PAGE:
Ideally, dimensionality reduction involves no information loss--all aspects of the data can be recovered equally well from the low-dimensional representation as from the high-dimensional one. In practice, though, we will see that we can use lossy representations of the belief (that is, representations that may not allow the original data or beliefs to be recovered without error) and still get good control. But, we will also see that finding such representations of probability distributions will require a careful trade-off between preserving important aspects of the distributions and using as few dimensions as possible. We can measure the quality of our representation by penalizing reconstruction errors with a loss function [CDS02]. The loss function provides a quantitative way to measure errors in representing the data, and different loss functions will result in different low-dimensional representations.
One of the most common forms of dimensionality reduction is Principal Components Analysis [Jol86]. Given a set of data, PCA finds the linear lower-dimensional representation of the data such that the variance of the reconstructed data is preserved. Intuitively, PCA finds a low-dimensional hyperplane such that, when we project our data onto the hyperplane, the variance of our data is changed as little as possible. A transformation that preserves variance seems appealing because it will maximally preserve our ability to distinguish between beliefs that are far apart in Euclidean norm. As we will see below, however, Euclidean norm is not the most appropriate way to measure distance between beliefs when our goal is to preserve the ability to choose good actions.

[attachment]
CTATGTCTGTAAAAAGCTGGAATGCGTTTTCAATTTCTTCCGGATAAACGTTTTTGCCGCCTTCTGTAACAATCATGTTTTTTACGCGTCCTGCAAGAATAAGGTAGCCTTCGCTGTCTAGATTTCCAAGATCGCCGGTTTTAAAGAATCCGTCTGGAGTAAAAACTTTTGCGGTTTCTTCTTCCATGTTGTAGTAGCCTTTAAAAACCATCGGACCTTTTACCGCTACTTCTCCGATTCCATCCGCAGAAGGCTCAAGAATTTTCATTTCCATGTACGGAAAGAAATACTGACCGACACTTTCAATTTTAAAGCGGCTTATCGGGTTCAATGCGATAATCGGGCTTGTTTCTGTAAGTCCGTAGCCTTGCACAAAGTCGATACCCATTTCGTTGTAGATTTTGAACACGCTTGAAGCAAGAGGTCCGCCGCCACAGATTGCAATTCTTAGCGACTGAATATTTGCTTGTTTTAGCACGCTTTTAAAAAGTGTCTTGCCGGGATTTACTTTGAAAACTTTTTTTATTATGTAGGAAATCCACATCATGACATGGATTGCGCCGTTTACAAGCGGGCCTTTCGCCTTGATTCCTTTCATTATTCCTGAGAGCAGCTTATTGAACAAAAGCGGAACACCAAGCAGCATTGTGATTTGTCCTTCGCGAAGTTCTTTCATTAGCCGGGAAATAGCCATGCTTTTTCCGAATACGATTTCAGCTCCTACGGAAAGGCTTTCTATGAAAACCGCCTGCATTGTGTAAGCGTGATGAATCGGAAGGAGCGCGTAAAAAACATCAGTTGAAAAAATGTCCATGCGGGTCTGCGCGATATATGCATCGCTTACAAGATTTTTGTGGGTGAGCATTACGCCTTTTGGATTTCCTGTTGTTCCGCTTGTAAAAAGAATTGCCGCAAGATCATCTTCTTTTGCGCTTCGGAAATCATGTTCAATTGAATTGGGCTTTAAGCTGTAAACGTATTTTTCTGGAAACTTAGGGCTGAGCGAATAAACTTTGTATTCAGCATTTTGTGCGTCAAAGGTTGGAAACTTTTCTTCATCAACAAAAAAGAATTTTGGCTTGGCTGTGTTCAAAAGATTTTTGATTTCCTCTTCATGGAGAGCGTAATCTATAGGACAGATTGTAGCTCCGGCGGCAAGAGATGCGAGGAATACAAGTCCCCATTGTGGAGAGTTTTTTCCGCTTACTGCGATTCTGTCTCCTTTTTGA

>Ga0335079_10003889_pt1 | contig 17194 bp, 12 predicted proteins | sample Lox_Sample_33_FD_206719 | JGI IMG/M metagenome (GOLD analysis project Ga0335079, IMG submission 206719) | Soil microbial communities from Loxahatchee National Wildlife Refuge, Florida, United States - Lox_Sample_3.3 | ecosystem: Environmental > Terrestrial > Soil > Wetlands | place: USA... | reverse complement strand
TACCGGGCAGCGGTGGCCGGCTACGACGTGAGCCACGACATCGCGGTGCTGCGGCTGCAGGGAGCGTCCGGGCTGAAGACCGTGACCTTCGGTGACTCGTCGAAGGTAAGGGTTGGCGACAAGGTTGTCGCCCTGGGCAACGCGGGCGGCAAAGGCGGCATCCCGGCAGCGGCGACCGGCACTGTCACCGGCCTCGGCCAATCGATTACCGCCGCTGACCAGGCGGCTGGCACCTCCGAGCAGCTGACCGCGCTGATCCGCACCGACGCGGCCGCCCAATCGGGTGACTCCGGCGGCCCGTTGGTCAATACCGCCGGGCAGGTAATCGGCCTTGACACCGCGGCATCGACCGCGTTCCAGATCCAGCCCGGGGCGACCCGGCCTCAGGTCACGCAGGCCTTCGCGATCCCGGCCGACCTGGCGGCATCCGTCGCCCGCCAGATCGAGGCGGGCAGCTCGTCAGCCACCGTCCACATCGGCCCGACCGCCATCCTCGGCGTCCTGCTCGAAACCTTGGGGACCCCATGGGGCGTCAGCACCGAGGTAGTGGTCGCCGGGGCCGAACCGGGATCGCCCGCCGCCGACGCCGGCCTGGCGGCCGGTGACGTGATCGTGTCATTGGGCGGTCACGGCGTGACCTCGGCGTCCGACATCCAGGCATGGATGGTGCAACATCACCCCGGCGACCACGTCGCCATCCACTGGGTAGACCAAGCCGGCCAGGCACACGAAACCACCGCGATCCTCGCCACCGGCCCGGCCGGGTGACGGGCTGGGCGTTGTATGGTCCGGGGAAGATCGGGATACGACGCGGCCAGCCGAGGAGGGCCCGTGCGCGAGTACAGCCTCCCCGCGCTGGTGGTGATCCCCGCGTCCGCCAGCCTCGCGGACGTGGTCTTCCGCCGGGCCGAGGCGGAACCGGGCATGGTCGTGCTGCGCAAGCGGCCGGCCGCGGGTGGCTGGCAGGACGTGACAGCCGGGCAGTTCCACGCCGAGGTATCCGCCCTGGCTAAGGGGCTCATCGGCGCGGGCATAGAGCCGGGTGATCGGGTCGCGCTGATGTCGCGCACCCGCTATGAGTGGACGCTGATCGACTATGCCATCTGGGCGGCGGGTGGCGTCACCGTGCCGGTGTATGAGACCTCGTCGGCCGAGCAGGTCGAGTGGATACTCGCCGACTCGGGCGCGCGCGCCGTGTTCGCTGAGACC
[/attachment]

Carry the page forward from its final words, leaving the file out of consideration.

We first assume we have a data set of beliefs , where each belief is in , the high-dimensional belief space. We write these beliefs as column vectors in a matrix , where . We use PCA to compute a low-dimensional representation of the beliefs by factoring into the matrices and ,
Figure 7 shows a toy problem that we can use to evaluate
the success of PCA at finding low-dimensional representations. The
abstract model has a two-dimensional state space: one dimension of
position along one of two circular corridors, and one binary variable
that determines which corridor we are in. States
inclusive correspond to one corridor, and states
correspond to the other. The reward is at a known
position that is different in each corridor; therefore, the agent